But there does seem to be a correlation between population density and COVID-19 case rates.

Rural areas of York County have fared much better than densely populated urban and suburban areas, regardless of the area's racial makeup, according to the state's data.

ZIP code 17352 has the lowest cumulative case rate in the county, at 3,116 cases per 100,000 people, but it also has the lowest population, with only 1,348 people. The median income there is $67,102.

Situated over portions of Fawn Township, Hopewell Township and East Hopewell Township in southern York County, the area is 99.7% white with no Black or Latino population, according to census data. 

About 12 miles away is ZIP code 17309, with only 2,162 people. It's the second least populated ZIP code in the county and has the fourth lowest case rate, at 4,533 cases per 100,000 people.

That area — which covers a portion of Chanceford Township along the Susquehanna River — is about 12% Black, a proportion similar to that of ZIP code 17402, the area with the county's greatest cumulative case rate. The median household income is $61,850.

The state Department of Health provides daily rolling averages of COVID-19 cases and deaths for each county, but at the ZIP code level, the only information available is the total number of cases.

Even so, Walt and his colleagues' observations about urban households and employment among minorities have been borne out in other cities across the country.

The Los Angeles Times has reported that poorer Latino neighborhoods in Los Angeles County have been more susceptible to the virus because of cramped living conditions and the fact that many Latino residents are considered essential workers, so they can't work from home to avoid exposure.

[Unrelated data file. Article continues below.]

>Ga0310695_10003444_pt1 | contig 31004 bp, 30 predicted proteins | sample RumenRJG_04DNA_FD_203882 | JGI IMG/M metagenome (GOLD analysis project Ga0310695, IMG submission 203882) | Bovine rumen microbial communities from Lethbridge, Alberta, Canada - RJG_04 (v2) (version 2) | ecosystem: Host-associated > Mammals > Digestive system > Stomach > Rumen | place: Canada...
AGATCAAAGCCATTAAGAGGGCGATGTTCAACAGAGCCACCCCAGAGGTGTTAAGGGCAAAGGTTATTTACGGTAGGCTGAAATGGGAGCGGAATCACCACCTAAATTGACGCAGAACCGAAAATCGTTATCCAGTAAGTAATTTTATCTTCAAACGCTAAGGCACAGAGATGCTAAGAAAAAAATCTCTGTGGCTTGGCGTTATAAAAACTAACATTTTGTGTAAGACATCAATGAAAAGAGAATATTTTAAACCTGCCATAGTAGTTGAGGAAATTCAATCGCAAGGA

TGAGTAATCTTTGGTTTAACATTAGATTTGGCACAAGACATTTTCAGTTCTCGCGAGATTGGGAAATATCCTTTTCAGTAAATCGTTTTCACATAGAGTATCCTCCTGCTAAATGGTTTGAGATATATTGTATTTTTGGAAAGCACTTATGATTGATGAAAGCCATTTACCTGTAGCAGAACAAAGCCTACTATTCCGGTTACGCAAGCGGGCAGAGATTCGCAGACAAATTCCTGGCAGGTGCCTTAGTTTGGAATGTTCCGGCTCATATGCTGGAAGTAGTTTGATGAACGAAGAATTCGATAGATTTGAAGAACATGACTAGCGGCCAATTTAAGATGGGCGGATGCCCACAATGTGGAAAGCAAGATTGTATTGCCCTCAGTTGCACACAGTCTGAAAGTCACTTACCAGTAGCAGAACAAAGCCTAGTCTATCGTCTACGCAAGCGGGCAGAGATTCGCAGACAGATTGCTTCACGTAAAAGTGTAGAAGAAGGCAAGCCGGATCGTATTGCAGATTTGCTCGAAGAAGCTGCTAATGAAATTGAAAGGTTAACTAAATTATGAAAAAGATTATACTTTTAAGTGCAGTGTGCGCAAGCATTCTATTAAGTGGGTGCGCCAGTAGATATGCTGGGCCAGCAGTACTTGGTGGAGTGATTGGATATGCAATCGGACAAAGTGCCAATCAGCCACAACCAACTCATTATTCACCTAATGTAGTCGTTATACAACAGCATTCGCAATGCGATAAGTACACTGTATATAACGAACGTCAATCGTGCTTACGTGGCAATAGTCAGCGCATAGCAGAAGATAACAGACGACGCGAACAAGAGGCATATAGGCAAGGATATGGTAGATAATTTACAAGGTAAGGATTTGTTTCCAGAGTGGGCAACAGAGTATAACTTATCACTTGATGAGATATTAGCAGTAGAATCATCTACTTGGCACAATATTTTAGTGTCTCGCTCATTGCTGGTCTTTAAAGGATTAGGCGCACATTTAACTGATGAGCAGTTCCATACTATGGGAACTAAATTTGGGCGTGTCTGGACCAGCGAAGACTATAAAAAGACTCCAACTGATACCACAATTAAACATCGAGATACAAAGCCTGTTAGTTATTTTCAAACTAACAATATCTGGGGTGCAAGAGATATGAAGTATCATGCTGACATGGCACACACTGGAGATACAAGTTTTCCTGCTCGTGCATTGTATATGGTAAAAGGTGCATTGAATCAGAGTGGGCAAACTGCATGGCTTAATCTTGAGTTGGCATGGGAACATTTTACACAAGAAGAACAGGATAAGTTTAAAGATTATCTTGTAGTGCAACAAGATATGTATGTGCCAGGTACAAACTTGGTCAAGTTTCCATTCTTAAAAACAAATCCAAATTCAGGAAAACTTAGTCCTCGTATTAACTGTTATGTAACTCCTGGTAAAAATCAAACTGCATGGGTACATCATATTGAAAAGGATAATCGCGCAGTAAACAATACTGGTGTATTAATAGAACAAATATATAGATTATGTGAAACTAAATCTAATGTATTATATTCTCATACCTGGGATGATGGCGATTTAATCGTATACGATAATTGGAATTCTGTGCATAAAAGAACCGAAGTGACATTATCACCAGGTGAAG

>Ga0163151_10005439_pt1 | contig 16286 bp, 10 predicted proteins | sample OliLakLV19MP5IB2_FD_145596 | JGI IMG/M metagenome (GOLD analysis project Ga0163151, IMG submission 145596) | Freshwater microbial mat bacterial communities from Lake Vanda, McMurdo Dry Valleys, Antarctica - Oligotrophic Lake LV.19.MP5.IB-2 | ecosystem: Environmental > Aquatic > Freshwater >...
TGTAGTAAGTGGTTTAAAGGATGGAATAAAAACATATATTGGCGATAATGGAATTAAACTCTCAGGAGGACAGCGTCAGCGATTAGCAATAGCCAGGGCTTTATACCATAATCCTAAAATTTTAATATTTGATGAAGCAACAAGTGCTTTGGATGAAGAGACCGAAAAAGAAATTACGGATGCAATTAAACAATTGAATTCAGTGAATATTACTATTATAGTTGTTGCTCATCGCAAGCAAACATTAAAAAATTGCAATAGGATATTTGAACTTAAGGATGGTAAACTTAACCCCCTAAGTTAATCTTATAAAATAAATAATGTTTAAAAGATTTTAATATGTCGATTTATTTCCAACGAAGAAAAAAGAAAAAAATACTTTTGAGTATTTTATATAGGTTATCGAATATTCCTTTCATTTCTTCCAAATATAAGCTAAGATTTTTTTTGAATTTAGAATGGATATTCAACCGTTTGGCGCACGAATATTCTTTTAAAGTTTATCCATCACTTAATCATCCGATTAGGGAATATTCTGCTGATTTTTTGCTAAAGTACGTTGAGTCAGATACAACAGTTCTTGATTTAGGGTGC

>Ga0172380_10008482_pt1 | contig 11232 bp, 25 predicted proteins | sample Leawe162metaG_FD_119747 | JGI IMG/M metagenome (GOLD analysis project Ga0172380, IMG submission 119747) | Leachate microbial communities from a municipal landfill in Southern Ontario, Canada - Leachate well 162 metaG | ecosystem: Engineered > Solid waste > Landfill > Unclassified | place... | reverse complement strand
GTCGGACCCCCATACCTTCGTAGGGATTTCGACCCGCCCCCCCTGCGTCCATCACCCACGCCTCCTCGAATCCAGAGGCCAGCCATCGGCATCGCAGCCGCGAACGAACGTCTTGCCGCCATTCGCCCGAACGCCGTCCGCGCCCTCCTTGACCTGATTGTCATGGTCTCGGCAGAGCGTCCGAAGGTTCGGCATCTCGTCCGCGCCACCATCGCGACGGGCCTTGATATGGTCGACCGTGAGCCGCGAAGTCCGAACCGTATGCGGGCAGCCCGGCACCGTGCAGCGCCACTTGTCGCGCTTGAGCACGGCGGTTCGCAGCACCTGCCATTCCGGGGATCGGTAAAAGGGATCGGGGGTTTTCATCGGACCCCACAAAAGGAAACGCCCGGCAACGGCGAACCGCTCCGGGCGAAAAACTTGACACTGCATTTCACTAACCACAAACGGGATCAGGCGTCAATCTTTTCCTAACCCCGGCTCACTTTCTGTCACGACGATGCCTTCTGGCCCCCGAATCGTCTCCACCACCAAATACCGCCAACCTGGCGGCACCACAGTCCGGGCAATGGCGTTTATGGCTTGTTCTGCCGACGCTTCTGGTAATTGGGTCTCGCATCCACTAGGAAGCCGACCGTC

York City Mayor Michael Helfrich is surrounded by officials at a press conference announcing a declaration of disaster emergency due to the COVID-19 virus Thursday, March 12, 2020. He also announced that York's Saint Patrick's Day parade was cancelled due to the Coronavirus threat. Bill Kalina photo

Dr. Matt Howie, chief health strategist for York County, said population density had a lot to do with the outbreak among York City's Latino population in the early weeks of the pandemic.

At one point in April, Latinos accounted for 72% of York City's confirmed cases while making up only about 34% of the population, The York Dispatch reported.

But as more people in the general population have returned to work, density has become less of an issue than mobility, Howie said.

"The ability of people to go back to work and to move out and about in the community has become a significant source of spread in the community," Howie said.

It's important to note that because COVID-19 is still a new virus, public health officials are mostly speculating about how it behaves based on their observations and previous knowledge, Howie said.

With speculation, there's a risk of reinforcing assumptions rather than following the data, he said, and the data is limited right now.

"We’ll learn so much more when people with PhDs in epidemiology really dig into this and start parsing it out the way we need to parse it out to really understand it," Howie said.